KANSAS CITY, Mo. – Yellow flags decorating a football field is commonplace through two preseason games, especially when it comes to illegal contact and defensive holding.
And the penalties are eye-popping when compared to the 2013 preseason, captured best in a tweet from Pro Football Talk on NBC Sports Network:
— PFTonNBCSN (@PFTonNBCSN) August 20, 2014
The Chiefs aren’t immune entering the third week of preseason action, totaling 20 various infractions after two games.
“It’s being called real tight and we knew that coming in,” coach Andy Reid said earlier in the week. “We’ve got to do a better job.”
The area the Chiefs must adjust, much like the rest of the NFL, surrounds the league’s emphasis where cornerbacks now have a bulls-eye painted on jerseys.
That scenario is magnified for the press-man defensive coverage scheme favored by the Chiefs, and the first two preseason games reflect growing pains.
Cornerback Ron Parker drew an illegal contact infraction, and cornerback Sean Smith and defensive end Jaye Howard drew defensive holding penalties in the first game against the Cincinnati Bengals.
The Chiefs were penalized on two pass interference calls, one each by Parker and cornerback Marcus Cooper, and a defensive holding penalty against cornerback Phillip Gaines in the second game against the Carolina Panthers.
The amount of flags thrown around the league won’t likely cease during the regular season, meaning it’s up to the pass defenders to improve.
“We told the players we’ve got to adjust as if this is going to continue,” defensive coordinator Bob Sutton said. “That just means you’re going to have to be very diligent with your technique. You’re going to have to respect the 5-yard rule, which has always been a rule anyway.”
While the rule has existed, Smith points out in the past players knew what some officiating crews would emphasize while overlooking other areas.
But Smith is fully cognizant of the league’s determination to clean up contact between defenders and receivers, a message Sutton has reinforced with his players.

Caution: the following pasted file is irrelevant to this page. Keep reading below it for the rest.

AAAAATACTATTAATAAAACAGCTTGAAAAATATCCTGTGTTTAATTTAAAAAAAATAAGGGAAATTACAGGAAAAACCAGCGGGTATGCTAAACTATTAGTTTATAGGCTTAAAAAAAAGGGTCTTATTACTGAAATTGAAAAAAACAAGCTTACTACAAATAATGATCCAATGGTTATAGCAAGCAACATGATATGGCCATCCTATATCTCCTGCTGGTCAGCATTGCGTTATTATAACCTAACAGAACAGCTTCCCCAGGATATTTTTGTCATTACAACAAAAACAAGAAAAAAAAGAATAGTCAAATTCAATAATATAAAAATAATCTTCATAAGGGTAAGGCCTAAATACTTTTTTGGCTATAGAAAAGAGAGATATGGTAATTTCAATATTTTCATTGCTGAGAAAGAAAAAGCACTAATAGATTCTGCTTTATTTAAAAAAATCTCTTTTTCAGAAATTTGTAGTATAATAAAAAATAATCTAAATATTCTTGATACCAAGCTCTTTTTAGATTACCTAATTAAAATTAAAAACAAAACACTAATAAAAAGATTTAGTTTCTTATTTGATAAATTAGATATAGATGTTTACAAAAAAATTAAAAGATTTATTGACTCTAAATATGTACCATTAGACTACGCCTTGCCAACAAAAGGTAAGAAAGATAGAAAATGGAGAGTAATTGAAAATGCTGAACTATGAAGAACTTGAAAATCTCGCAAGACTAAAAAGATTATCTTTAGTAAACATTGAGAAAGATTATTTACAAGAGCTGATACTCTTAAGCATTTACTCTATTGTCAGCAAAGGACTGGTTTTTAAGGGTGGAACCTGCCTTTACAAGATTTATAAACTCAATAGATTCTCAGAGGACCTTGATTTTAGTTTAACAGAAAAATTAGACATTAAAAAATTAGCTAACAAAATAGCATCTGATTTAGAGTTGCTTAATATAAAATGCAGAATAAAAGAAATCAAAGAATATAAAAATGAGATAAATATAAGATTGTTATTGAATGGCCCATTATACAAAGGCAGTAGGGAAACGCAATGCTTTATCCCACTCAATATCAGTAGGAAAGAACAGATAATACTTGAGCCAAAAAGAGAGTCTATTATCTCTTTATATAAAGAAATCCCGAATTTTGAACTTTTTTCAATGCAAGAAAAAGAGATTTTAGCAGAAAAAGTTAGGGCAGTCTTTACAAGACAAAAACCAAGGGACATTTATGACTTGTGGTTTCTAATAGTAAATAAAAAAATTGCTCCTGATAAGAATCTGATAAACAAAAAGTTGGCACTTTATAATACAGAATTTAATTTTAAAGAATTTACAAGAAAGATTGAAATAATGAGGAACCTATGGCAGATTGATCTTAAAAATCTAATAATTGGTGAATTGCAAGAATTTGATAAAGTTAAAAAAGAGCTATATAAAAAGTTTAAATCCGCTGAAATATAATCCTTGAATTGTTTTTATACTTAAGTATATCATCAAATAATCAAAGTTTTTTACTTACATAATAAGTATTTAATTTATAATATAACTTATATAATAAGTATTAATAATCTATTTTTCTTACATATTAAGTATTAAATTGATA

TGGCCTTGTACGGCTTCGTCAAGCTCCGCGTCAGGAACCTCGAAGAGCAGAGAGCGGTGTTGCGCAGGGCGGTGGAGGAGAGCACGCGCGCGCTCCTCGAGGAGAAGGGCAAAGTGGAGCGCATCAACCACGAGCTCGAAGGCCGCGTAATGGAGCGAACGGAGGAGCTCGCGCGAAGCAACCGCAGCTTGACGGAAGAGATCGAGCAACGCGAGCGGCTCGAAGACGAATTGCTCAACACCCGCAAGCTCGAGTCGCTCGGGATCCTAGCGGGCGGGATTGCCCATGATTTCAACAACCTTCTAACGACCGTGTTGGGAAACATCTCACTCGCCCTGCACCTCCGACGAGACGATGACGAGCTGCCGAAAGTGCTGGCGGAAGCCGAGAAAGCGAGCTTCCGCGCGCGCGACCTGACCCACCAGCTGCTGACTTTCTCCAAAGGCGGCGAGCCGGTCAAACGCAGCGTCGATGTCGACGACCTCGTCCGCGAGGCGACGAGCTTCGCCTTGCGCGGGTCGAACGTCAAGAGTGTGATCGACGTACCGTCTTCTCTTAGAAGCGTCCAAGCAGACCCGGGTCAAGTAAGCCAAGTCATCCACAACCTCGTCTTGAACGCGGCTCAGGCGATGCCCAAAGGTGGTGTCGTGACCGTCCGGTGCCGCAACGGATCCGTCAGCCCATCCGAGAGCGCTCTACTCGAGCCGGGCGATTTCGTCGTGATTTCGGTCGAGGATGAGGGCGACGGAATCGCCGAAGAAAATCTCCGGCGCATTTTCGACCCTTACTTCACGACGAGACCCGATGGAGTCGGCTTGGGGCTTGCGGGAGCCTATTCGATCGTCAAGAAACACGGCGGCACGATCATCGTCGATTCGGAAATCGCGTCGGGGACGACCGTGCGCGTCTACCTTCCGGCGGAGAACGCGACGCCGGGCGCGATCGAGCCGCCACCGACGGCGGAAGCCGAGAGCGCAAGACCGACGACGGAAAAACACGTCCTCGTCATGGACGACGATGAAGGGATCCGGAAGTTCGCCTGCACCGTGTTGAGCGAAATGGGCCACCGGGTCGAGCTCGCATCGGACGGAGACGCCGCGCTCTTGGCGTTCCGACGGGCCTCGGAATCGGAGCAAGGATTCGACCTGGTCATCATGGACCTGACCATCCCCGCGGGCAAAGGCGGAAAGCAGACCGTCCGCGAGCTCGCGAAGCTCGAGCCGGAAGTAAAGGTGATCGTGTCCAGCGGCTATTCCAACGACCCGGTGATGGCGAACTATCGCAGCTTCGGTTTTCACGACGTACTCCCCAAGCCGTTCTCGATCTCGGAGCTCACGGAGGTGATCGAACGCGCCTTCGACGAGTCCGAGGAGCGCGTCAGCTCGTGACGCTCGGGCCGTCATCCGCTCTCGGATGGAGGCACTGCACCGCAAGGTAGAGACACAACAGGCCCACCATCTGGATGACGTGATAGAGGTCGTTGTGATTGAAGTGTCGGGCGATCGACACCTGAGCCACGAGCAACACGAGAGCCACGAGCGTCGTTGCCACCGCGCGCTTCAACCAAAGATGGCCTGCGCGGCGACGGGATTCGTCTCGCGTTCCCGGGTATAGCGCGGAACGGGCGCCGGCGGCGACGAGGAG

“Any time you’re in a game whether they’re calling holding,” Sutton said, “whatever it is, you have to understand the officials you’re dealing with and you’ve got to adjust. You can complain all you’d like, but they’ve got the flags. And if they’re going to call them that way, you have to adjust in the game.”
Sutton’s message has been received.
The 6-3, 218-pound Smith said the biggest takeaway from the first two preseason games is cornerbacks have to learn how to move their feet, especially in press-man coverage.
Smith adds he’s experimented during practice by placing his hands on receivers for a two-count. He then reviews film to see how far down the field the count holds with a view to within 5 yards from the line of scrimmage.
“They’re not playing that this year,” Smith said of the officials. “They’re not going to give you 5 ½ or 6 (yards), so I try and get my hands on him and keep a mental clock how far down the field.”
The sixth-year pro said practicing will prevent frustrations when the flags fly, and he doesn’t want to alter how he’s trained in the Chiefs’ defensive scheme.
“The biggest thing is you don’t want to stop being aggressive because that will change your whole game,” Smith said. “There’s no point being up there in press if you can’t touch the guy, so you definitely still want to be physical.”
The Chiefs defensive coordinator agreed.
“We’re still going to try and challenge the receivers as much as we can and we just have to keep emphasizing cleaning up our technique,” Sutton said. “Some of them (penalties) are out of poor technique, you get behind, you grab, that would’ve been the same as last year. There are other ones that are more touchy if you would, but if that’s how they’re enforced, that’s how they’re enforced and you got to adjust to it.”
The league’s crackdown on illegal contact and defensive holding this season is a move widely viewed as a reaction to the physical defensive secondary play of the Seattle Seahawks, the reigning Super Bowl champions.
Handcuffing cornerbacks should allow wide receivers, especially big receivers, to thrive. And that prospect offers defenses a stout challenge in a league that already slants heavily to the offensive side of the ball.
But at least one high-profile offensive player has spoken out against the penalties.
Houston Texans veteran wide receiver Andre Johnson, a two-time All-Pro and seven-time Pro Bowl selection, told 610 Sports Radio in Houston he isn’t a fan of the preseason binge.
Smith smiled when asked for his thoughts of Johnson’s disdain for the surge of infractions. The Chiefs cornerback complimented the Houston star’s history and willingness to compete one-on-one against defenders.
“I’m not putting words in his mouth,” Smith said, “but I assume he’s speaking on behalf of just competing with a guy in those first 5-yard battles that help determine who is going to win the route.”
Johnson told 610 Sports Radio he believed the league will experience a decrease in penalties as the regular season progress, contrary to the NFL’s stance of strict enforcement on the areas of emphasis.
Regardless how it works out, Smith and his teammates are concentrating on adapting playing styles to fit within the emphasized rules knowing the officials are closely watching.
“It’s going to be tough,” Smith admits. “But that’s why we practice and work at it.”